There are some things I won't take. I won't be hit, or let the dog be hit. I won't let him climb things that may be dangerous. I won't let him tear books or break his toys. But I don't make a big deal over these things. I just take away the hitting implement, or walk away, or put the dog outside, or move Marko to another room. That makes him furious. I used to think the appropriate action after a "punishment" of this kind was to ignore the child until he'd stopped crying, because he's got to get the "full force" of how naughty he was. Now, when he's in tears because I wouldn't let him hit the dog, and he's sobbing "Hit the dog, hit the dog," I offer a hug or a new activity to do. I don't insist that he suffer. He is already suffering by not being able to do what he wanted.
But my general rule is to assume that he isn't trying to start a fight with me. He's just trying to do his toddler thing and experiment with stuff. I place the limits, I won't let him go past them, but I'm not offended that he test them either. It's what toddlers do. It isn't personal. And it isn't a fight.
The deepest part of this whole thing is that I try never to think of it in terms of battle or winning or losing. When I think of it that way, I treat it that way, and when I treat it that way, it becomes that way. When I think, "Marko is challenging me, I have to win this one," I am closed to his point of view. I don't think of what will make it better or easier for him. I think of how to win and how to make sure he knows it. And when I have won, I am left with an upset child who is looking for something else he can do that he can win. When I think, "Marko wants something, and he doesn't understand why he can't have it. Let me help him understand and help him not do it anymore," I feel patient. I feel like trying to understand the root of what he's doing. I easily see his motivations (is he tired? bored? hungry?) and can solve his original problem. It's amazing to see his temper tantrum over hitting the dog dissolve as soon as he realizes there are other options, like reading a story, or when he remembers there's something else he really wanted, like a snack. There's no resentment afterwards, out of either of us. We both feel better because we've solved the problem and we can both have something we want.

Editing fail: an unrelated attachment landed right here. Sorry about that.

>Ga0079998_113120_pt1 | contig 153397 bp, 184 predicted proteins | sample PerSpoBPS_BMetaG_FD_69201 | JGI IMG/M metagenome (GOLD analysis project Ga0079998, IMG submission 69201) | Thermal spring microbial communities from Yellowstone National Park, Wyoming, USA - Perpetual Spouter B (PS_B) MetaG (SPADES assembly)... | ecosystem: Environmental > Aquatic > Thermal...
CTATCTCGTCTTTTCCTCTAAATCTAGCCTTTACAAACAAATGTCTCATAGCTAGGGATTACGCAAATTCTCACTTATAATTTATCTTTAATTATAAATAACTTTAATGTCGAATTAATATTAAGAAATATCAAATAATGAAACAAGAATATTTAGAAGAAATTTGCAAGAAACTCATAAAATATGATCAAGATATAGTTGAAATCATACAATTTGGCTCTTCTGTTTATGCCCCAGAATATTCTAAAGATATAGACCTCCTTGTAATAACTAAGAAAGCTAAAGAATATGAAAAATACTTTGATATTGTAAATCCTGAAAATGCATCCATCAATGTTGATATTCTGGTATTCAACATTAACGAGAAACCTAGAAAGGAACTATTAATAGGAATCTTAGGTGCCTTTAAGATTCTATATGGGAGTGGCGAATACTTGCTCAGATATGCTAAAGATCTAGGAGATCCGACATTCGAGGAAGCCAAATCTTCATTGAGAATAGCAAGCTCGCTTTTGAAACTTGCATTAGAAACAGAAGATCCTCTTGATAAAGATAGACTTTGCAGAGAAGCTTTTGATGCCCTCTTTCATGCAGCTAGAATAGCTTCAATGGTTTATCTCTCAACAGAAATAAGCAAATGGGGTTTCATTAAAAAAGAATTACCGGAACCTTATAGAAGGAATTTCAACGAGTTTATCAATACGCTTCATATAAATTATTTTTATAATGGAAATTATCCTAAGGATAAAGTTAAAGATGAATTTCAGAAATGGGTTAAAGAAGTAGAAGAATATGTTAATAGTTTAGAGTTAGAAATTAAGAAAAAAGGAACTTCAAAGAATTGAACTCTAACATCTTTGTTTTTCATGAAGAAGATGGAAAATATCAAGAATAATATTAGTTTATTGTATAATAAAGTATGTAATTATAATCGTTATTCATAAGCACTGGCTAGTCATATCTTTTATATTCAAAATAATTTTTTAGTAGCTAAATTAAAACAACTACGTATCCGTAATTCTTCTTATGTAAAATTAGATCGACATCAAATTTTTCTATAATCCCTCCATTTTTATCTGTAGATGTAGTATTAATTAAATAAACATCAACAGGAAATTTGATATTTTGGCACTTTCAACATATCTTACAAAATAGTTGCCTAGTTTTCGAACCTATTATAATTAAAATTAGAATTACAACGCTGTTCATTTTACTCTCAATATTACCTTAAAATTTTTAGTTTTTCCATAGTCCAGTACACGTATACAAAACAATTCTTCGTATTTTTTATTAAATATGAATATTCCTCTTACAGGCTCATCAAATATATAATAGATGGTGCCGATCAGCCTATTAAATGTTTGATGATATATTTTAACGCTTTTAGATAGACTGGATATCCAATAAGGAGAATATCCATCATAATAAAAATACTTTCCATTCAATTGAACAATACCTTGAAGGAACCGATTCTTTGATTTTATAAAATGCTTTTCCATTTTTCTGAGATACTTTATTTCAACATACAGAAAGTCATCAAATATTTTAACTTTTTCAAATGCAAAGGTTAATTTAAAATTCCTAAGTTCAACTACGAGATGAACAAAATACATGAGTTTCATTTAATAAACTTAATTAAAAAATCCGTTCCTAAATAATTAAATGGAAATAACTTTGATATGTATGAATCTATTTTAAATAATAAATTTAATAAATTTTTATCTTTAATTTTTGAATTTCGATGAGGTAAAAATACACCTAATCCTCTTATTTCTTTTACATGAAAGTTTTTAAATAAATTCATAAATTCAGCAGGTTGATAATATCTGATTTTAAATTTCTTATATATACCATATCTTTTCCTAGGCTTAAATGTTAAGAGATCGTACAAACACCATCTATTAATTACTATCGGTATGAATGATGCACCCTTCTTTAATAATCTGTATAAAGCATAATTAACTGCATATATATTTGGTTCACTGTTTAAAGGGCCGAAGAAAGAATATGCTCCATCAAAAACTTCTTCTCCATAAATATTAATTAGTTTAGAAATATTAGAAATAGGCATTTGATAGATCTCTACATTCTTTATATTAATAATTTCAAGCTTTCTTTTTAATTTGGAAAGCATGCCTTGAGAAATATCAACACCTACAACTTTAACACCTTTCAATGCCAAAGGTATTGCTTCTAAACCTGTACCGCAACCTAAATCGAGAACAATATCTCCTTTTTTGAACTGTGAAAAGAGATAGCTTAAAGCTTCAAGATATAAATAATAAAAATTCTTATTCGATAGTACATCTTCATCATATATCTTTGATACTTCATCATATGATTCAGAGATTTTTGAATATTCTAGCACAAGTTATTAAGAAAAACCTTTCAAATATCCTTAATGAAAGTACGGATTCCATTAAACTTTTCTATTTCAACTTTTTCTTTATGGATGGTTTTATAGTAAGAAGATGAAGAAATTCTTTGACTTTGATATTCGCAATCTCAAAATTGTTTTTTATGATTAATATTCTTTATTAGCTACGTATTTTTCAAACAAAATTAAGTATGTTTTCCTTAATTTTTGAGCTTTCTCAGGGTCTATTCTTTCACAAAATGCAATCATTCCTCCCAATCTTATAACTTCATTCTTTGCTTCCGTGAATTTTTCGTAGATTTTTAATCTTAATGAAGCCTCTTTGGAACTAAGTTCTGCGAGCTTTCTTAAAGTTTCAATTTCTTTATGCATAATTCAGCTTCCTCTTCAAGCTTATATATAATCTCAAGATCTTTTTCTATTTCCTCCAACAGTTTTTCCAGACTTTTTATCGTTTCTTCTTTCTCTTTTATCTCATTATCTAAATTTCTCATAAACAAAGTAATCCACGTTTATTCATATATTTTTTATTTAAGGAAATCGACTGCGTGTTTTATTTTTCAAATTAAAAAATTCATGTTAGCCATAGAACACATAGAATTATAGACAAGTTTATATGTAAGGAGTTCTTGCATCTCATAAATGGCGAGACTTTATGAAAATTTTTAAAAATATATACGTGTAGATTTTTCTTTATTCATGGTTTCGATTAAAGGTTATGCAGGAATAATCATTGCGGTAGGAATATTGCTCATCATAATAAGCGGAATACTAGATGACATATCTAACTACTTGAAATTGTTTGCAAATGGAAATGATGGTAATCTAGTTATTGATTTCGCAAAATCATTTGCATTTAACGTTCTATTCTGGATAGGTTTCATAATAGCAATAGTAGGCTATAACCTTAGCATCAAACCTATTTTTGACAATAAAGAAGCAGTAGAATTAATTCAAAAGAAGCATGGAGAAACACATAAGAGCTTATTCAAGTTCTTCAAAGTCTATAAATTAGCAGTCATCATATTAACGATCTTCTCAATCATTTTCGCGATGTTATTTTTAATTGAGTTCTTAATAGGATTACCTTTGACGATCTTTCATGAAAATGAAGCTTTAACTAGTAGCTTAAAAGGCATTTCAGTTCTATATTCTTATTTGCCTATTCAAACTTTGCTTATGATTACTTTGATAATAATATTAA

I know sometimes "battles" are inevitable, especially as a child gets older and more set about what they want. And I know it's important to be the mom and not the buddy or the doormat, and make clear what the limits are. But I still want to get rid of all the warlike language. It doesn't help me be a good mom. When my son challenges me, I want to say to myself not "I have to win!" but, "What does he really need? How can I help him do what I need him to do? How can I show mercy and kindness to him without blurring the limits that he needs me to set for him?"
It's how I would like to be treated, anyway. And my goal these days is to treat my son -- both children -- the way I would like to be treated. I remember being a kid. I remember what it felt like to be powerless and to want to challenge authority just to get rid of that feeling of helplessness. I want to show my kids that I do understand where they're coming from, and that I'm willing to help them get where they need to be. I just hope I can do a good job of that.